What you need to know:
- At a time of turmoil and uncertainty, the management of Ethiopian Airlines did not take any chances.
I recently read a fascinating book titled “Successfully Implementing Turnaround Strategies in State-Owned Companies” that looked at the fortunes of three airlines: South African Airways, Kenya Airways and Ethiopian Airlines, now the largest carrier in Africa.
In it, there's a curious incident involving Ethiopian Airlines that happened 30 years ago and which shows the resilience and quick decision-making strategy of the airline's management.
In May 1991, the year then Ethiopian leader Mengistu Haile Mariam was overthrown, he went to the airport. He told his staff he was going to visit a recruitment camp at a small town where troops were training to repulse forces that were marching towards Addis Ababa.
But his Buffalo plane landed in Kenya where he refused to disembark until Ethiopia's ambassador in Nairobi came to the aircraft. After realising he had been overthrown, he later flew to exile in Zimbabwe where he had sent his family several months before.
As news of his departure came through, over the next few days, embassies like France and Italy chartered planes for Western staff to exit before Addis fell. Peace talks mediated by the United States were set for London as rebels circled the city and rejected offers by the makeshift government that came in after Mengistu.
Tsefaye Dinka, the Prime Minister, withdrew from the peace talks overseen by US envoy Herman Cohen after the American government called for rebels to enter Addis Ababa to stabilise the situation.
The young Ethiopian People's Revolutionary Democratic Front (EPRDF) soldiers were considered disciplined and friendly and their spokesman said they would preserve key installations and prevent looting. They had not interfered with the country's two main outside lines, the airport in Addis and the Djibouti railway line. Even as their soldiers gaped at the opulence they found at Addis Hilton Hotel, nothing was taken away.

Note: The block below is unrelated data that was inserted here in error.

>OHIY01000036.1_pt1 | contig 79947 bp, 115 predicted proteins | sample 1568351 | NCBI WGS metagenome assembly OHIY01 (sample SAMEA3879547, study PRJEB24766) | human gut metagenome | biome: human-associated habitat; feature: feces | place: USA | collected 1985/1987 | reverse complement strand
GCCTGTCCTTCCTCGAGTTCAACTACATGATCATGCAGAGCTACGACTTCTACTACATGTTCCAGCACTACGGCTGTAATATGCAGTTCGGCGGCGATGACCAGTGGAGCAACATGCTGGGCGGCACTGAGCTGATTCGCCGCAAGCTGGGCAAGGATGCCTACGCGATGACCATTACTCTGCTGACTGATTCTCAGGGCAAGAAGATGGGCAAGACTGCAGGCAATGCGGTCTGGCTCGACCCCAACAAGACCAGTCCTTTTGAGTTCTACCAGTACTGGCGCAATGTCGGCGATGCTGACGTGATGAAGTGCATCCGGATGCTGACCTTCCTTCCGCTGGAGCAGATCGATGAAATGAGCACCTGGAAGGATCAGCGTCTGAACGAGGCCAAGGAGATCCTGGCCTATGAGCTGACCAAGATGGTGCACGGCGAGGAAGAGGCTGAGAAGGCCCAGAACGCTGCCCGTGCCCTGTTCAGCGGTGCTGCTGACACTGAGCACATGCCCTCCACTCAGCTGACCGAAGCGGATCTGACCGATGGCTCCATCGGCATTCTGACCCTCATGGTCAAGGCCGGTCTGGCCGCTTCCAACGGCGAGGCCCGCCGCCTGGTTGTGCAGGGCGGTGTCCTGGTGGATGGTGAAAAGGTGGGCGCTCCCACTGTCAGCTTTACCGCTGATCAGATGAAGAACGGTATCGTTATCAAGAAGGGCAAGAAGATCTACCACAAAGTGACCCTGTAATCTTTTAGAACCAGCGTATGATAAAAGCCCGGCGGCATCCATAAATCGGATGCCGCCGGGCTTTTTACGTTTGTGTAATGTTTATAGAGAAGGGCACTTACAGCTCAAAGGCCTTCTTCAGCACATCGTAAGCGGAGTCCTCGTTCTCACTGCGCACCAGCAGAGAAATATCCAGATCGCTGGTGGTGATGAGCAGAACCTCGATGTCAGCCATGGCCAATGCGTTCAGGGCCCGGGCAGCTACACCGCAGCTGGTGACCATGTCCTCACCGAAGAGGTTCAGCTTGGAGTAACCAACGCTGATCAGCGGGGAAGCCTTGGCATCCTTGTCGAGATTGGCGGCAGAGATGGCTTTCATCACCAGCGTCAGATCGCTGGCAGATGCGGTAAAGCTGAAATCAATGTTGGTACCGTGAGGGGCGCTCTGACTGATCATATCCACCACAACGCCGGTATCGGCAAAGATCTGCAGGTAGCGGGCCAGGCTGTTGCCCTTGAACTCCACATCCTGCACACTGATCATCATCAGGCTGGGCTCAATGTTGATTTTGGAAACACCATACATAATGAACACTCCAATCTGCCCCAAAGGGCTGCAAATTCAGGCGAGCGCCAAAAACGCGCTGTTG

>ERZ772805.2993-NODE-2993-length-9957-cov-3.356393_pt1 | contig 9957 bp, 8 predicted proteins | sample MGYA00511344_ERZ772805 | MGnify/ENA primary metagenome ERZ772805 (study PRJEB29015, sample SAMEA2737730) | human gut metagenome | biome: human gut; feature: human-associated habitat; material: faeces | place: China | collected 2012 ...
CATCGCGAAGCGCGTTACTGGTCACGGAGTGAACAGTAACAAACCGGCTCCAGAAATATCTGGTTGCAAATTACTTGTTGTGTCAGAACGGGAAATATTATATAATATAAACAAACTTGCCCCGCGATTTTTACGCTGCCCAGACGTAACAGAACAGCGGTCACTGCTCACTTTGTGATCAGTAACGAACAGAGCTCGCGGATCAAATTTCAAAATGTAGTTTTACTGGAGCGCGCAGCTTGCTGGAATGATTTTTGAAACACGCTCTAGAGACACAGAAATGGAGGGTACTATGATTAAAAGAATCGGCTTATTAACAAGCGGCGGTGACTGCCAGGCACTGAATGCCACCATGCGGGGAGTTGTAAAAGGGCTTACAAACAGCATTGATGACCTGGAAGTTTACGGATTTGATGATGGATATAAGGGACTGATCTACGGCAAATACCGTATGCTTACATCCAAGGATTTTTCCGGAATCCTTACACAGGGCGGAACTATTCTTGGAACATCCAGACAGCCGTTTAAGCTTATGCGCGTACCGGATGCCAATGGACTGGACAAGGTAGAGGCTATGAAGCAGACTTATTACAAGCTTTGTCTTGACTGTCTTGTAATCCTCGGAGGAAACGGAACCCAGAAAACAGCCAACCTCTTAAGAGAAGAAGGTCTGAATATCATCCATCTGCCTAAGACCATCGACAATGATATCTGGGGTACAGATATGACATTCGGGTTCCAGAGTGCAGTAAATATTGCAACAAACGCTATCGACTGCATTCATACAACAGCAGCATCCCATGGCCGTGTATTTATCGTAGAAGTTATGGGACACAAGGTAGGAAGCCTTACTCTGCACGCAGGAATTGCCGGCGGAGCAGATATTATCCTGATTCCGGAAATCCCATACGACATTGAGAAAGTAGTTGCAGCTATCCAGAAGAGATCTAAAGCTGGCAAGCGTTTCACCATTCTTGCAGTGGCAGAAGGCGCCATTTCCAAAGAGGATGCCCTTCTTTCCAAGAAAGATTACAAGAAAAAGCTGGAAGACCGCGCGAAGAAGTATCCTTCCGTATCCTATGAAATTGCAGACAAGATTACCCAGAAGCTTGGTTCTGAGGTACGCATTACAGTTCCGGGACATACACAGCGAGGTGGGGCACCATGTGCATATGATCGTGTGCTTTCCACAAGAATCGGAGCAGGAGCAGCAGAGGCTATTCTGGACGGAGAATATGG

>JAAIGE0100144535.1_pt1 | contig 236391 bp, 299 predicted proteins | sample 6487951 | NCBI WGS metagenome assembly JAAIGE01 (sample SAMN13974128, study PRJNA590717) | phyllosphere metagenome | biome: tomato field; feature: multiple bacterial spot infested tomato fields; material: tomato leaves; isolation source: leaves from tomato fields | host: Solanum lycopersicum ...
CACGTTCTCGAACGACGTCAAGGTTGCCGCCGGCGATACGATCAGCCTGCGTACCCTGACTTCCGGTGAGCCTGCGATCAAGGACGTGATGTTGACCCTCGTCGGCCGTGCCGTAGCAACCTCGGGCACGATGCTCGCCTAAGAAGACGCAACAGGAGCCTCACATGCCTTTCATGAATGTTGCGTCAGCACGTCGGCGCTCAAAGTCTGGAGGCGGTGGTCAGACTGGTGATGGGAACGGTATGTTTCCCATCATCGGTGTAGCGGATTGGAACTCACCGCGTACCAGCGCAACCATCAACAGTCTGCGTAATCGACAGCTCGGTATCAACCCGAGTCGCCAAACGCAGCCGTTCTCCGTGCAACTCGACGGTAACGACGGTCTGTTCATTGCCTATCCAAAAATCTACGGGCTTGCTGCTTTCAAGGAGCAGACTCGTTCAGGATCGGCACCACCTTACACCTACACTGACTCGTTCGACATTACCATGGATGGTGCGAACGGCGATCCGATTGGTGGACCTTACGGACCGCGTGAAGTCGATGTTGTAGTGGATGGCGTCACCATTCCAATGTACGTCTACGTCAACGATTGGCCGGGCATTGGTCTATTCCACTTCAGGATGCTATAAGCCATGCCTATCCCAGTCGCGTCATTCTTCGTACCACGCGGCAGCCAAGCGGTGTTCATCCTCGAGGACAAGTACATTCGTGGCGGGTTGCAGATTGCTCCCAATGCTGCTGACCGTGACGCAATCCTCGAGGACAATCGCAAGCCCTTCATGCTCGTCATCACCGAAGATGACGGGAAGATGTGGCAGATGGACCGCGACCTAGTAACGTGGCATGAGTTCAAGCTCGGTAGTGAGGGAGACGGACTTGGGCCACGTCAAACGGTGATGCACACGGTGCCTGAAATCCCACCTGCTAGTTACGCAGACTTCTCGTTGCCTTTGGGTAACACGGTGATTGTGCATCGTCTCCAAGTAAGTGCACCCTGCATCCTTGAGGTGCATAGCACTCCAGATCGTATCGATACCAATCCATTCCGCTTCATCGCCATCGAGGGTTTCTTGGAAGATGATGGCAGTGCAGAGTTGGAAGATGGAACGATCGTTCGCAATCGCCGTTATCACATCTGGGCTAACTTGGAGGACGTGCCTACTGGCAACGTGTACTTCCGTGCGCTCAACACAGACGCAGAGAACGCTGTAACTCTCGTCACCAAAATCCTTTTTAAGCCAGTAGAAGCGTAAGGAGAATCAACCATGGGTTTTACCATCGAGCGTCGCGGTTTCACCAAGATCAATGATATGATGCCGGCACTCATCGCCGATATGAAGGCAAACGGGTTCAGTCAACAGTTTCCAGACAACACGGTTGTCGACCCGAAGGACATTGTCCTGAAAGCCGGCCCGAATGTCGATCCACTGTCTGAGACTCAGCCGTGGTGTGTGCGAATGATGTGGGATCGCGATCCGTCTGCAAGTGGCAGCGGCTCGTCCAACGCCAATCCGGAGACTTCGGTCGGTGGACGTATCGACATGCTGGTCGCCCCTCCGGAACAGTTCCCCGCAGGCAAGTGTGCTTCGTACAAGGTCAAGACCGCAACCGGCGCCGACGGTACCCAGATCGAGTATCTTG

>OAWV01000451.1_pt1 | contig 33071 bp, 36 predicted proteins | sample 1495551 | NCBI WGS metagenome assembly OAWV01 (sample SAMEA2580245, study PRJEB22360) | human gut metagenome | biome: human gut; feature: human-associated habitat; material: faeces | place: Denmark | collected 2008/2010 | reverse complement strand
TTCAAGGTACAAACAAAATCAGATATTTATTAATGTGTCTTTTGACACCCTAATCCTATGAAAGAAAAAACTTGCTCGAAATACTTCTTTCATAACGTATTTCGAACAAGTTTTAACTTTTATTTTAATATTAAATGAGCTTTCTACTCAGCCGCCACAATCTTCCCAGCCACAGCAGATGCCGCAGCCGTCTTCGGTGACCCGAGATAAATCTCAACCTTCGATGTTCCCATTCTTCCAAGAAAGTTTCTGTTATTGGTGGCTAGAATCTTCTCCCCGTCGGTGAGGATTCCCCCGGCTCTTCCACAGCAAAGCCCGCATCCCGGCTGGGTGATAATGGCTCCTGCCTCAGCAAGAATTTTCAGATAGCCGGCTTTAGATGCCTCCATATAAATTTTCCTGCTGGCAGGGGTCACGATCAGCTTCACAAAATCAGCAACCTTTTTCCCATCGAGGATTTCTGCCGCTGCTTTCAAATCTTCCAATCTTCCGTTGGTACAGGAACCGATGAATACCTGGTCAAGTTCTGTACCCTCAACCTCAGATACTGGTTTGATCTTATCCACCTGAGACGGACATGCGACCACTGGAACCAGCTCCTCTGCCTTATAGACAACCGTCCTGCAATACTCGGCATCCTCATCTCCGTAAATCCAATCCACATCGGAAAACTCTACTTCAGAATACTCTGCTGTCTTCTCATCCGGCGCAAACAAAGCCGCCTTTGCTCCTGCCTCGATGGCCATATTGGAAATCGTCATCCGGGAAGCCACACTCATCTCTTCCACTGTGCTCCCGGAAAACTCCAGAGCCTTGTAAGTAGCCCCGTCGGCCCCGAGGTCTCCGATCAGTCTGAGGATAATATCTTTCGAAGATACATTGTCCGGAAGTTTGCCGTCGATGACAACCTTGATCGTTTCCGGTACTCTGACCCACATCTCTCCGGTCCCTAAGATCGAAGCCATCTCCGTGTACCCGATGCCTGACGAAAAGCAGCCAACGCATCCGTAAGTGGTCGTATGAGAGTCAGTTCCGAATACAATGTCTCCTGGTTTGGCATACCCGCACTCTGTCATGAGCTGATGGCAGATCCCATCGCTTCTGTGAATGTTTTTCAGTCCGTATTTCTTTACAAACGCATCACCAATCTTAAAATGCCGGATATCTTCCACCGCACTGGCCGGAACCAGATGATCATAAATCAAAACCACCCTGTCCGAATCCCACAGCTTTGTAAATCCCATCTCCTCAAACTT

But the management of Ethiopian Airlines was not taking chances. On a single day, 14 planes from Addis landed in Nairobi. The news coverage at the time focussed on which senior military and government officers might have been on two military planes, but a dozen were Ethiopian Airlines aircraft with civilians.
An airline official said evacuation of the planes was a deliberate effort to salvage them from imminent shutdown in Addis Ababa, and would resume operations in a week from Nairobi in June 1991. Flights that had left Addis for various destinations returned to Nairobi after completing their journeys.
Then Kenyan Minister for Transport and Communications, Joseph Kamotho, said there was a mutual agreement with Ethiopia that allowed the airline to operate from Kenya.
Kamotho ruled out fears that the arrangement would affect Kenya Airways' operations or cause congestion at the Jomo Kenyatta International Airport (JKIA), which he said had the infrastructure to handle additional air traffic.
In an exclusive interview with the Nation, the airline's president Captain Zeleke Demissie said they had senior managers, maintenance engineers, crew and marketing teams available as personnel were booked into several Nairobi hotels including the Nairobi Safari Club, New Stanley, Six Eighty and The Ambassedeur.
Zeleke said Ethiopian would ply international routes using 10 wide-body planes at Nairobi. He thanked then President Daniel Moi, Kenya Airways, the Civil Aviation Board and all Kenyans for receiving them at this crucial time. Things were already clearing and Zeleke expected that they would move back to Addis within a week.
Other than resilient management, the book shows that what sets Ethiopian Airlines apart is quick independent decision-making, investment in capacity and maintaining low-cost operations.
As Ethiopia grapples with another political crisis, we wish the country the best and hope we will not have a repeat of the 1991 situation.